Content Moderation: Modern Adulting Is Too Much Work

August 28, 2023

Vea4_thumb_thumb_thumb_thumb_thumb_tNote: This essay is the work of a real and still-alive dinobaby. No smart software involved, just a dumb humanoid.

Content moderation requires editorial policies. Editorial policies cost money. Editorial policies must be communicated. Editorial policies must be enforced by individuals trained in what information is in bounds or out of bounds. Commercial database companies had editorial policies. One knew what was “in” Compendex, Predicasts, Business Dateline, and and similar commercial databases. Some of these professional publishers have worked to keep the old-school approach in place to serve their customers. Other online services dumped the editorial policies approach to online information because it was expensive and silly. I think that lax or no editorial policies is a bad idea. One can complain about how hard a professional online service was or is to use, but one knows the information placed into the database.

8 26 take out garbage

“No, I won’t take out the garbage. That’s a dirty job,” says the petulant child. Thanks, MidJourney, you did not flash me the appeal message this morning.

Fun fact. Business Dateline, originally created by the Courier Journal & Louisville Times, was the first online commercial database to include corrections to stories made by the service’s sources. I am not sure if that policy is still in place. I think today’s managers will have cost in mind. Extras like accuracy are going to be erased by the belief that the more information one has, the less a mistake means.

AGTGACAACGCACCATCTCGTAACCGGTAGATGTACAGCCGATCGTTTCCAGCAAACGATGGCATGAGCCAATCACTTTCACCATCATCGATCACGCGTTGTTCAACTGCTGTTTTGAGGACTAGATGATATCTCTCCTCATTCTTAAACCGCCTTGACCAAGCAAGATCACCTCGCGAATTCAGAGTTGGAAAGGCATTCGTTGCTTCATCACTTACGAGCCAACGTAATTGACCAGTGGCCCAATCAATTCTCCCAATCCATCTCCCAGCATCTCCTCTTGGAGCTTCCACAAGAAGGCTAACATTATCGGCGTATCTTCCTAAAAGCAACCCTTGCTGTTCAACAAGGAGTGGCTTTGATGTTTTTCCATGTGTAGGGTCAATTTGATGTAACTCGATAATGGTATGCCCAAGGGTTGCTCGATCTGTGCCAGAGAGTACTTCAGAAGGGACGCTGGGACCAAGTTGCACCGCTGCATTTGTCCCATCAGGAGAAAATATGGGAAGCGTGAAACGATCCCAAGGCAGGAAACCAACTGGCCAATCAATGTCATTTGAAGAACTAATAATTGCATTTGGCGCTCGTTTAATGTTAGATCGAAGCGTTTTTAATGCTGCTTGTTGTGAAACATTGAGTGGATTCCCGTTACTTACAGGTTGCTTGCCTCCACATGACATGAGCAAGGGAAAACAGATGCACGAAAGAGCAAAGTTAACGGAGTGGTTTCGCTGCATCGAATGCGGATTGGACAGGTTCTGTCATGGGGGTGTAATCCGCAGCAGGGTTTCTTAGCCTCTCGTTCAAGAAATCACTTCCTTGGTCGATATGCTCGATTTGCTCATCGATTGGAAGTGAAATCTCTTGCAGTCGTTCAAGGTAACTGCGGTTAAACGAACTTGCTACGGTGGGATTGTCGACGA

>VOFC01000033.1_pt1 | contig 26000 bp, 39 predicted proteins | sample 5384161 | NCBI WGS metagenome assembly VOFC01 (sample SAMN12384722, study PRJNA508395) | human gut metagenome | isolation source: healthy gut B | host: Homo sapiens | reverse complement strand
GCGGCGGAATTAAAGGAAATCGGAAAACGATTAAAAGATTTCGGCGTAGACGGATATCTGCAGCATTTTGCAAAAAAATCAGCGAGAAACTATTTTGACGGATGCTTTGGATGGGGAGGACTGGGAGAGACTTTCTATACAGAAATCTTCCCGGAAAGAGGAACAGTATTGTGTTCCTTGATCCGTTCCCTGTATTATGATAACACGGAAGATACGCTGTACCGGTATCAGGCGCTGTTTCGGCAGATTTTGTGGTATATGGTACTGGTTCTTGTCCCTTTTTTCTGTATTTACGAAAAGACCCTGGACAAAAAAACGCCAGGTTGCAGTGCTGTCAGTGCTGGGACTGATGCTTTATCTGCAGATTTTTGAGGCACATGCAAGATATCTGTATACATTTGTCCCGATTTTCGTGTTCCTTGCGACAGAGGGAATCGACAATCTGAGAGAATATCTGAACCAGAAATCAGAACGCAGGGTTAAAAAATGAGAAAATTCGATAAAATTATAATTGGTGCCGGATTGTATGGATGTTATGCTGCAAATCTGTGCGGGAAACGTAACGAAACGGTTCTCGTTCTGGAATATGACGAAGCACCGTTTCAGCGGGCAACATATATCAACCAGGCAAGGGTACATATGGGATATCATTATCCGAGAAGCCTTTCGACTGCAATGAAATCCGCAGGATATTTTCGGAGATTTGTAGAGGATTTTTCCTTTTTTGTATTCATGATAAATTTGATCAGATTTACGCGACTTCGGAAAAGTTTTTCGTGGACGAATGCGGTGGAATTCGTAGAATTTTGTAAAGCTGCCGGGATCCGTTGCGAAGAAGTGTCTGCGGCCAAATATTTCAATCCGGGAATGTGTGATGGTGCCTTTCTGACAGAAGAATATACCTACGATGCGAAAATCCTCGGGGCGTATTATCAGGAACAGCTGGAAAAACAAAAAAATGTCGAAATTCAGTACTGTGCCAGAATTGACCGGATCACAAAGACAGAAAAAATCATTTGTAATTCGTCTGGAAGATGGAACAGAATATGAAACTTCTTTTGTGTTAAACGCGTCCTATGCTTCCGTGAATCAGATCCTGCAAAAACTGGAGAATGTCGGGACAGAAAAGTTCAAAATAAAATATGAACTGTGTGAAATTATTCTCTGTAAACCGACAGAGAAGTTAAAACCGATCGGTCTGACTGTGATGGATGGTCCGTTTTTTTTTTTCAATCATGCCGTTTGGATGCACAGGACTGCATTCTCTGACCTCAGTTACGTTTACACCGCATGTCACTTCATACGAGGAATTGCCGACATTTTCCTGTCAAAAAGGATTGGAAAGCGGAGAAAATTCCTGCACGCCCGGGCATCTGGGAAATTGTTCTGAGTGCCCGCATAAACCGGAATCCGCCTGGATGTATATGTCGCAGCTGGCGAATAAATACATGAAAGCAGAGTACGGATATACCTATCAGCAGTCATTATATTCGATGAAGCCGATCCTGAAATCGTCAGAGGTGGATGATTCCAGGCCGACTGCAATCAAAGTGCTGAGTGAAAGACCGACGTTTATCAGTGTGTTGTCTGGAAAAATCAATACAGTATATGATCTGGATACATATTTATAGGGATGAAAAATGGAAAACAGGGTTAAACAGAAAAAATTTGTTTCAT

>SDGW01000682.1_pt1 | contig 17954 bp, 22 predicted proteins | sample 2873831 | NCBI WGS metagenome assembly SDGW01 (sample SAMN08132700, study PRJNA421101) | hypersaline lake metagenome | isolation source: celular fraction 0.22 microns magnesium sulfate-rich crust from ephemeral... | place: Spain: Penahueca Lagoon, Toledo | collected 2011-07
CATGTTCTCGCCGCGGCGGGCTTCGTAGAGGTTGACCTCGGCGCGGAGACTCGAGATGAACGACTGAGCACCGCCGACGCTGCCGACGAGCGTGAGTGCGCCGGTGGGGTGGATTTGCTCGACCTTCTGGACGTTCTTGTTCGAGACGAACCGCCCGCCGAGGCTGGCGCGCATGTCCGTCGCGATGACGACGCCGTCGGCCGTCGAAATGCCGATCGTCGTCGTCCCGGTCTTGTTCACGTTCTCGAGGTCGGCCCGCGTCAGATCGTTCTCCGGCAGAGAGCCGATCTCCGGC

I thought about adulting and cost control when I read “Following Elon Musk’s Lead, Big Tech Is Surrendering to Disinformation.” The “real” news story reports:

Social media companies are receding from their role as watchdogs against political misinformation, abandoning their most aggressive efforts to police online falsehoods in a trend expected to profoundly affect the 2024 presidential election.

Creating, producing, and distributing electronic information works when those involved have a shared belief in accuracy, appropriateness, and the public good. One those old-fashioned ideas are discarded what’s the result? From my point of view, look around. What does one see in different places in the US and elsewhere? What can be believed? What is socially-acceptable behavior?

When one defines adulting in terms of cost, civil life is eroded in my opinion. Defining responsibility in terms of one’s self interest is one thing that seems to be the driving force of many decisions. I am glad I am a dinobaby. I am glad I am old. At least we tried to enforce editorial policies for ABI/INFORM, Business Dateline, the Health Reference Center, and the other electronic projects in which I was involved. Even our early Internet service ThePoint (Top 5% of the Internet) which became part of Lycos many years ago had an editorial policy.

Ah, the good old days when motivated professionals worked to provide accurate, reliable reference information. For those involved in those projects, I thank you. For those like the companies mentioned in the cited WaPo story, your adulting is indeed a childish response to an important task.

What is the fix? One approach is the Chinese government / TikTok paying Oracle to moderate TikTok content. I wonder what the punishment for doing a “bad” job is. Is this the method to make “correct” decisions? The surveillance angle is an expensive solution. What’s the alternative?

Stephen E Arnold, August 28, 2023


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